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FISH CULTURE IN A MANUFAC.…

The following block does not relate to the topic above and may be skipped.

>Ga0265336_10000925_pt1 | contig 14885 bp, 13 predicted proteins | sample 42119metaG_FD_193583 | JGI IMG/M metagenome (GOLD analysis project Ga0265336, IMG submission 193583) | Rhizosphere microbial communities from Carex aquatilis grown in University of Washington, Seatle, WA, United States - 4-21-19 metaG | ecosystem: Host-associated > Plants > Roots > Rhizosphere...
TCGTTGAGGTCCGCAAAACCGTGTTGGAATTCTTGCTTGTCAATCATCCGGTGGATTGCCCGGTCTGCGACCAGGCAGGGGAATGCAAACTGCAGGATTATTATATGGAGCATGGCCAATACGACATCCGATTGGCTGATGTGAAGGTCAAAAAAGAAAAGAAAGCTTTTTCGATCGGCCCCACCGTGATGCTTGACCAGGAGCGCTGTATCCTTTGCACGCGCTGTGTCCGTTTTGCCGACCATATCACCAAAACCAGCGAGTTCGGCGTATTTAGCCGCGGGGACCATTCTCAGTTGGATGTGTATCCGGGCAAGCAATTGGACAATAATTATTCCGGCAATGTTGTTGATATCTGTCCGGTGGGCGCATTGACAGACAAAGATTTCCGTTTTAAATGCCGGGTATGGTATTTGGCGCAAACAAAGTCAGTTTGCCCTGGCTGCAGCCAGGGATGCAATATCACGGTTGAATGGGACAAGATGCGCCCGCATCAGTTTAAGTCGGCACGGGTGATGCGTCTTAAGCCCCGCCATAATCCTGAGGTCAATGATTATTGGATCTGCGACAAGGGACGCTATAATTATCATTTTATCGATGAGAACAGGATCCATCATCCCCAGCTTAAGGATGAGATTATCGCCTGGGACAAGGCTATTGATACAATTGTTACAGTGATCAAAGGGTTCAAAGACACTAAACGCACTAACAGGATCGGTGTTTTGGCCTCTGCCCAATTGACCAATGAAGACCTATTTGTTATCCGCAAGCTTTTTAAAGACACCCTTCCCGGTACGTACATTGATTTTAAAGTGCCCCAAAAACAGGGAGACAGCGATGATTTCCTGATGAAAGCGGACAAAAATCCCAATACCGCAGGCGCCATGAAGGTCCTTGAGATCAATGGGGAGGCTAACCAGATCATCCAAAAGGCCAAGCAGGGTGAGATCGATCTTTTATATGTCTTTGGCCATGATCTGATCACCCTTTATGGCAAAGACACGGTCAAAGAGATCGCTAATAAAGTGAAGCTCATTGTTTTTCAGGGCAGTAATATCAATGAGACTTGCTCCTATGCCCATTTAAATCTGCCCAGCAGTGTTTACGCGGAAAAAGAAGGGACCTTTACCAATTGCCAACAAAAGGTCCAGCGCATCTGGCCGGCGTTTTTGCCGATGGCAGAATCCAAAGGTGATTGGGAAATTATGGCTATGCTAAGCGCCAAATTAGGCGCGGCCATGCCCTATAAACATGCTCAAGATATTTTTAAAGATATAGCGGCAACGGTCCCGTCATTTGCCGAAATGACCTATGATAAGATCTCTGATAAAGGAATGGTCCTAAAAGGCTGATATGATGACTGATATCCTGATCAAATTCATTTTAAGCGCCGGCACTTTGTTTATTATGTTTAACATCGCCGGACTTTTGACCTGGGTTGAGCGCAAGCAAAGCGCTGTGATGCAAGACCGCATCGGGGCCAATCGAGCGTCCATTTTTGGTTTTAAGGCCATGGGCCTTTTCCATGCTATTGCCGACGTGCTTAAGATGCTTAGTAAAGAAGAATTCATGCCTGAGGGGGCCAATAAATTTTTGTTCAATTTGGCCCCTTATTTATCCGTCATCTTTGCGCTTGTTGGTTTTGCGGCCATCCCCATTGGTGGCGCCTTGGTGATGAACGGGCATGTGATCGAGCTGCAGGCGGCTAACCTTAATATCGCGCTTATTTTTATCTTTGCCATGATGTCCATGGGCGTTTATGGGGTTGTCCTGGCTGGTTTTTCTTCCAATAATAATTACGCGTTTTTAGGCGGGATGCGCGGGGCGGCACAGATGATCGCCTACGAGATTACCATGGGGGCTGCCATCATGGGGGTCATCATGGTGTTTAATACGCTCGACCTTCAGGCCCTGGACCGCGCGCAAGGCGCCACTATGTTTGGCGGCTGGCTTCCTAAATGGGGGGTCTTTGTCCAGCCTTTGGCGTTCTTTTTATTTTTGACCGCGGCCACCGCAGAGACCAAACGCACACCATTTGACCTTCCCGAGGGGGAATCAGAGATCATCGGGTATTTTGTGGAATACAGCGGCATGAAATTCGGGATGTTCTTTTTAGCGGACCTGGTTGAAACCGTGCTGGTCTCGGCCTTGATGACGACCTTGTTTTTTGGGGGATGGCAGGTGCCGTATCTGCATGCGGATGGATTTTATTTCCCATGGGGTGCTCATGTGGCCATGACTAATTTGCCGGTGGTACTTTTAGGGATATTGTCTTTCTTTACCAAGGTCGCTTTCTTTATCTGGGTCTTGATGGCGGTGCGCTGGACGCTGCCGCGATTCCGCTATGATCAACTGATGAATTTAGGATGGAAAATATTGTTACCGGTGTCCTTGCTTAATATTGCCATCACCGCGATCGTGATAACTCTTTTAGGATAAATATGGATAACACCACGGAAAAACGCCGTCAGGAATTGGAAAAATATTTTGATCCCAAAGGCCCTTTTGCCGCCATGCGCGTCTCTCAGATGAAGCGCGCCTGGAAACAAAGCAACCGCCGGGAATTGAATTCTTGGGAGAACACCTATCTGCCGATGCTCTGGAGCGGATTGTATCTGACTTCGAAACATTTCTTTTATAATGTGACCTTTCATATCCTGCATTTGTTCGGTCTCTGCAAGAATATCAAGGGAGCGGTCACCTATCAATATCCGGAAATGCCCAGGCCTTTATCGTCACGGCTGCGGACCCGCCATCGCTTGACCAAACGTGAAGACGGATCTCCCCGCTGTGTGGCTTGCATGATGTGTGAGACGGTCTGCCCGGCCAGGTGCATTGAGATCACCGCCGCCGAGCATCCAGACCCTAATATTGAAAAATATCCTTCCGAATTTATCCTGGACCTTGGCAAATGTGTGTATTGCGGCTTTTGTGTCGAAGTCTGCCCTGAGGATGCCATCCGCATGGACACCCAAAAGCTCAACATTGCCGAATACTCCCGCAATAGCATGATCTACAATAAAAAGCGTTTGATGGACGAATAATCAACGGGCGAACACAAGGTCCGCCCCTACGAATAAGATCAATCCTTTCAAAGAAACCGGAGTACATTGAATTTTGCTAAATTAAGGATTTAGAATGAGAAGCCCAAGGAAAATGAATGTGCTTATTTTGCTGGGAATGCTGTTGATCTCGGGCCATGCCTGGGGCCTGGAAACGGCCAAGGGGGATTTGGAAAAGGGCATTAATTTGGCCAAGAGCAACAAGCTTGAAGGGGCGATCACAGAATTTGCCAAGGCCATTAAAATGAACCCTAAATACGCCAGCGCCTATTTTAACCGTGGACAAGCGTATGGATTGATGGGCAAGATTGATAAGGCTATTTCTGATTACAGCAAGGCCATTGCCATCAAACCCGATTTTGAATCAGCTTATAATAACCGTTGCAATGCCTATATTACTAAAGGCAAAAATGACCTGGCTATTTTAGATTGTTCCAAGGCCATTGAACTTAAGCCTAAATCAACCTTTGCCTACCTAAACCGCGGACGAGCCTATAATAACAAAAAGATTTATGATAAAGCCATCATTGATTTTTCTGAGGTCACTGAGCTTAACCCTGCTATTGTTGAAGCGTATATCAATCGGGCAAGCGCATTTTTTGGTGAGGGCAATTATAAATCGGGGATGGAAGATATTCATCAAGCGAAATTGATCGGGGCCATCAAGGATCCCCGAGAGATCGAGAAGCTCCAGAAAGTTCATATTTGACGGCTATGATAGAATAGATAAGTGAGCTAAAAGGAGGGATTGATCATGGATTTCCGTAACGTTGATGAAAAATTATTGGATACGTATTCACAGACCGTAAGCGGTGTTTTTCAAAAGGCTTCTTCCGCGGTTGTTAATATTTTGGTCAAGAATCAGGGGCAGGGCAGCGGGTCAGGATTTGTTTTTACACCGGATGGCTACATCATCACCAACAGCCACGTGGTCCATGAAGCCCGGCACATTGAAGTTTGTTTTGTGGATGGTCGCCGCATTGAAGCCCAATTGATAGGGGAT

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FISH CULTURE IN A MANUFAC. TURING TOWN. On the above subjeot, The Timet haa published the following letter :— H Sir,-A manufacturing town does not seem the best place for the cultivation of fish, but in the northern districts we are apt to develop industries in an unex- pected way, and that this has been the case in Hud- dersfield may be shown possibly in a manner that will be interesting to some of vour readers. Huddersfield ia a pleasant town. It does not quite come up to the ideal of Edwin Waugh, the Lancashire poet, who desired to Loufge i' th' market-place And see the meadows mown.' but from any of the main streets of the town—clean and nfat, and built of a coolish graystone—green hilla can be seen, gome bordering on the distant moprland, and most of them plentifully sprinkled with the dwellings of persons engaged in the woollen industry, and further ornamented here and there with large factories, though edifices of that kind are generally to be found in the valley a where the water supply is abundant. "A good supply of water, ard of good water, is an essential in the woollen industry, so largely developed in Huddersfield, and a good supply of good water is also an essential in another industry, lately introduced into Huddersfield, aud flourishing at present near the Old Cloth-hall, in the heari of the town—the culture of fish. The good supply of water has been procured by the energetic and intelligent action of the Hudders- field Corporation, and tho unexpected use to which a portion of the water has been put is due to the equally energetic and intelligent action of one of the members of that Corporation, Mr. Bryam Littlewood, whose place for pisciculture was recently visited by the writer. "Three rooms in Litllewood\i Buildings are devoted to pisciculture. Each room is about 30ft. long, and they are ranged, in three stories. In the uppermost story there is a raiiee of reddish earthenware tanks, strongly made, each about 32in. long, 9in. wide, and 4in. deep, inside measure, and having a broad lip on one side near tha end, Tncse tanks are arranged in lots like a flight of etaire, and into the top tank of each flight there pours a stream of water, supplied from the corporation's mains. Taps regulate the flow from the pipes and control the quantity of water tha.t runs into the top tank. Thence in a steady stream, gurgling and murmuring as it passes down the broad lips of the tanks--oxygenized by eacb fall and by a special device placed in the Lp of each tank, most effective, but very simple-the water passes from tank to tank, flowing gently and steadily ever the ova. (or the fish) placed therein, until the bottom tank is reached, having in its course travelled first to right and then to left in each pair of tanks aa it makes its way downwards. From the first of tanks the water is conveyed to a second, then to a third set, and then into the drain. By a simple but effected siphon arrangement, any tank can be cleaned out, without any interference with tha flow of water through the other tanki. The evil. cf salmonides, when placed in these tanks, .greatly resemble a mass of carnelian beads. The eggs of the fish lie in the tanks like peas in a box, some times two, three, or four deep. When they have been in the water a few days, the eyes of the future fish can be seen as two dark specks. Later on the em- bryo fish can be seen through the thin shell, curled round so that its tail comes in front of its head, And in the central part of the egg there is visible what is commonly called the umbilical sac, a portion of the egg which is not fully absorbed when the young fiih oomes forth into tha water, but which afterwards becomes gradually incorporated. When placed under the microscope at lhi3 etage, the eyas of the embryo appear enormous, and project greatly from the bead. The heart can be seen moving regularly and sending at each pulsation rush of blood through the body, which is snugly curled up around the central sac. The markings on the skia, the arteries, and vein3 can be ftixtinctiy made out, the hurried rush of the red cor- puscles of the blood witnessed, and the globules of various sizes, probable globules of fat, seen in the sac. A microscopical examination of the ova at this stage is exceedingly interesting. But it is more interesting still to watch the fish hatching out. Standing by one of the tanks the writer watched the hatching of hundreds of Winder- mere char. About 4,000 eggs had been in the tank for about 80 days, and the young fish were coming forth every minute. Some of them burst the shell and swam forth clear of it at once, others dragged the shell after them for ft time, it being caught on their tail or being held by the umbilical sac, or in seme in. stances cowling the head. Few of the fish remained still after coming forth from the egg. Generally they went off with a rush, as if rejoicing in liberty, and then instinctively darted about to find a place of concealment but ft few took matters easily, and, having shaken -off the eggshell, rented from their labours. The thefl, after the fish had vacated it, looked like a thin film, more or less globular as ii; was more or less torn-a thin gray film remotely reseuiblijig the outer coating of a pea. One little fellow that had got his shell fixed to hia h-ad rushed about the tank frantically. Mr, Littlewood took up a glass tube, stopped one end with hia thumb, put the other near the little fish which, on his thumb being removed was instantly drawn into the tube. Then the tube, having bsen stopped at eaoh end, was placed in various positions, and the flow of water-ra. sembling the actitvi of the water in a stream-soon removed the encumbrance. Then the little fish was replaced in the tank, where similar small fish lay in hun- dreds among and underneath the eggs. The action of the now of water and the movement of the fishes formed these eggs into clusters and heaps. Suddenly one of a heap of eggs would split, and out would come a little char that instantly swain about to try the strength of its fins. This process w%a repeated over and over again. One of the little fellows was subjected to examination under a microscope, and ft splendid view was obtained of the circulation of the blood, traced bit by bit from the heart to the tail. The ingenious apparatus by which this was effected need not be described. To show the small chance of living that young fish have if hatched where larger fish come, or if turned into a brook among larger fish, some half a dozen were dropped into a tankj where larger char (five to six inches long) were swimming; in less than a minute they were all swallowed. "Seeing the difficulties which lie in the way of the natural production of fish, and the importance of augmenting the supply of food for our ever-increasing population, we ought to hail with pleasure extensions •f tha art and science of pisciculture, buch as those made by Mr. Littlewood, who has within the last few years gratuitously sent scores and scores of thousands of trout, char, and grayling to suitable places in Yorkshire, Lancashire, Cheshire, Derbyshire, and the Thames valley. The recent Fisheries Exhibition at Edinburgh will no doubt have tended to the farther development of fish culture. Let us hope that the exhibition to be held next year in London may in that respect prove eminently successful.— yours, &o., "T S. YATES. 31, Spring.grave.street., Huddersfield."